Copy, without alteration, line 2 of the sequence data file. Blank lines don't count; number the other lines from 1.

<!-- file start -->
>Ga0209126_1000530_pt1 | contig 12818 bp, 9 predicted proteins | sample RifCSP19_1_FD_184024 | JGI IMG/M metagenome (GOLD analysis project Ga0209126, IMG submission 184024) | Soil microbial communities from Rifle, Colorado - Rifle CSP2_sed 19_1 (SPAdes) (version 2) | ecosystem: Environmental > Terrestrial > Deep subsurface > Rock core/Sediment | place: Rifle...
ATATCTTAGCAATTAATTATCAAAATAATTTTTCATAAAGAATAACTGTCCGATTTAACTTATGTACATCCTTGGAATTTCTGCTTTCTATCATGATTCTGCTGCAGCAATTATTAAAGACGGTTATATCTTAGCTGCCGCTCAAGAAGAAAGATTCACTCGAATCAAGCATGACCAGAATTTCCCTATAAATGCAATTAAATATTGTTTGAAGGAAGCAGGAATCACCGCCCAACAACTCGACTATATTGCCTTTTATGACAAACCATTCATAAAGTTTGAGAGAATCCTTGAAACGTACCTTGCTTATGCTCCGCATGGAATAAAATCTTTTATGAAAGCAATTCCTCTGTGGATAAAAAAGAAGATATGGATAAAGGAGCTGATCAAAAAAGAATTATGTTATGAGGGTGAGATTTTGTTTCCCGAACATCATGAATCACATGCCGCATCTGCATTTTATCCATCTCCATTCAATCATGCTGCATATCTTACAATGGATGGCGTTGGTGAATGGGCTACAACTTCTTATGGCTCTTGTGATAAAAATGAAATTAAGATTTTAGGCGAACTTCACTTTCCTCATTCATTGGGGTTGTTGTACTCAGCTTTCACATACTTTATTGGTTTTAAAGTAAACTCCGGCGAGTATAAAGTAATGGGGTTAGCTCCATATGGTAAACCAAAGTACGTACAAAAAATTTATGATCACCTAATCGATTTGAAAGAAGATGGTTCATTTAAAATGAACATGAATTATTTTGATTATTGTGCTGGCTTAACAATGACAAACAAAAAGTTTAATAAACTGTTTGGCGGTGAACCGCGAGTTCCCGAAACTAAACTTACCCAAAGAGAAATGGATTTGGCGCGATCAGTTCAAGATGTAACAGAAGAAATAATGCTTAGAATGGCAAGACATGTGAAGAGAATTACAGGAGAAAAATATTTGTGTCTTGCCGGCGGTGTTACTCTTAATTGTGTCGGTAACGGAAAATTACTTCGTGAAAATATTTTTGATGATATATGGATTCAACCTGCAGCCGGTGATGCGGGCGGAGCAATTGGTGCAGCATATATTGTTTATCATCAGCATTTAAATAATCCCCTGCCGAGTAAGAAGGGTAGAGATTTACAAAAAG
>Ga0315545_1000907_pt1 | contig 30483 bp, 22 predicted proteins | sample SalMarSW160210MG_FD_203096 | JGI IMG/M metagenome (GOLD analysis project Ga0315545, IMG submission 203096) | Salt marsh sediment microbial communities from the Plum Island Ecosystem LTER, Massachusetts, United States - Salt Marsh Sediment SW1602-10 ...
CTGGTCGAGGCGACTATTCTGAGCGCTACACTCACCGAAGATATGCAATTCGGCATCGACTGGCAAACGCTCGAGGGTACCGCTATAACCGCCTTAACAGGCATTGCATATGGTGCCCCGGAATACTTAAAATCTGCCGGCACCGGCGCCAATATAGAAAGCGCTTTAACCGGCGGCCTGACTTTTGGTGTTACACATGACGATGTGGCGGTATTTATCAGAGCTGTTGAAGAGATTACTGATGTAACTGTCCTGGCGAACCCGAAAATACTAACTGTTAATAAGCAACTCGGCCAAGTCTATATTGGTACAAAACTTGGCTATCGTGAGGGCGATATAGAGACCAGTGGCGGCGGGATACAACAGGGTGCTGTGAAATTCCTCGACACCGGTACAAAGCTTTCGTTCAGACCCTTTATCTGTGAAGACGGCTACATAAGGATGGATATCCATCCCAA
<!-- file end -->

ATATCTTAGCAATTAATTATCAAAATAATTTTTCATAAAGAATAACTGTCCGATTTAACTTATGTACATCCTTGGAATTTCTGCTTTCTATCATGATTCTGCTGCAGCAATTATTAAAGACGGTTATATCTTAGCTGCCGCTCAAGAAGAAAGATTCACTCGAATCAAGCATGACCAGAATTTCCCTATAAATGCAATTAAATATTGTTTGAAGGAAGCAGGAATCACCGCCCAACAACTCGACTATATTGCCTTTTATGACAAACCATTCATAAAGTTTGAGAGAATCCTTGAAACGTACCTTGCTTATGCTCCGCATGGAATAAAATCTTTTATGAAAGCAATTCCTCTGTGGATAAAAAAGAAGATATGGATAAAGGAGCTGATCAAAAAAGAATTATGTTATGAGGGTGAGATTTTGTTTCCCGAACATCATGAATCACATGCCGCATCTGCATTTTATCCATCTCCATTCAATCATGCTGCATATCTTACAATGGATGGCGTTGGTGAATGGGCTACAACTTCTTATGGCTCTTGTGATAAAAATGAAATTAAGATTTTAGGCGAACTTCACTTTCCTCATTCATTGGGGTTGTTGTACTCAGCTTTCACATACTTTATTGGTTTTAAAGTAAACTCCGGCGAGTATAAAGTAATGGGGTTAGCTCCATATGGTAAACCAAAGTACGTACAAAAAATTTATGATCACCTAATCGATTTGAAAGAAGATGGTTCATTTAAAATGAACATGAATTATTTTGATTATTGTGCTGGCTTAACAATGACAAACAAAAAGTTTAATAAACTGTTTGGCGGTGAACCGCGAGTTCCCGAAACTAAACTTACCCAAAGAGAAATGGATTTGGCGCGATCAGTTCAAGATGTAACAGAAGAAATAATGCTTAGAATGGCAAGACATGTGAAGAGAATTACAGGAGAAAAATATTTGTGTCTTGCCGGCGGTGTTACTCTTAATTGTGTCGGTAACGGAAAATTACTTCGTGAAAATATTTTTGATGATATATGGATTCAACCTGCAGCCGGTGATGCGGGCGGAGCAATTGGTGCAGCATATATTGTTTATCATCAGCATTTAAATAATCCCCTGCCGAGTAAGAAGGGTAGAGATTTACAAAAAG